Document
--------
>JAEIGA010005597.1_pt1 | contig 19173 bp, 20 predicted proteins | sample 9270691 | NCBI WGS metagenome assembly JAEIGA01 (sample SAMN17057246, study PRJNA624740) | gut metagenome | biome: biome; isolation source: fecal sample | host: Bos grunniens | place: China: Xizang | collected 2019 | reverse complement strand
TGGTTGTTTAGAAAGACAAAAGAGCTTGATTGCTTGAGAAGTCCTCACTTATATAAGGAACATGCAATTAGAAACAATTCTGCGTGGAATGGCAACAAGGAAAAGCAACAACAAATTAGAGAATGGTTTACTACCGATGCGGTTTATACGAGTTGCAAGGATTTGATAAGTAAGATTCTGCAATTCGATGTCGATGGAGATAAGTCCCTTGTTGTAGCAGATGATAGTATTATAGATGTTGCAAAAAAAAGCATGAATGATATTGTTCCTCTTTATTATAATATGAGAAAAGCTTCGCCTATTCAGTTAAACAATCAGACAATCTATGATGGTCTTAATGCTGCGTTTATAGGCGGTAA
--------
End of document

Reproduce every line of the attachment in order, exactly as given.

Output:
>JAEIGA010005597.1_pt1 | contig 19173 bp, 20 predicted proteins | sample 9270691 | NCBI WGS metagenome assembly JAEIGA01 (sample SAMN17057246, study PRJNA624740) | gut metagenome | biome: biome; isolation source: fecal sample | host: Bos grunniens | place: China: Xizang | collected 2019 | reverse complement strand
TGGTTGTTTAGAAAGACAAAAGAGCTTGATTGCTTGAGAAGTCCTCACTTATATAAGGAACATGCAATTAGAAACAATTCTGCGTGGAATGGCAACAAGGAAAAGCAACAACAAATTAGAGAATGGTTTACTACCGATGCGGTTTATACGAGTTGCAAGGATTTGATAAGTAAGATTCTGCAATTCGATGTCGATGGAGATAAGTCCCTTGTTGTAGCAGATGATAGTATTATAGATGTTGCAAAAAAAAGCATGAATGATATTGTTCCTCTTTATTATAATATGAGAAAAGCTTCGCCTATTCAGTTAAACAATCAGACAATCTATGATGGTCTTAATGCTGCGTTTATAGGCGGTAA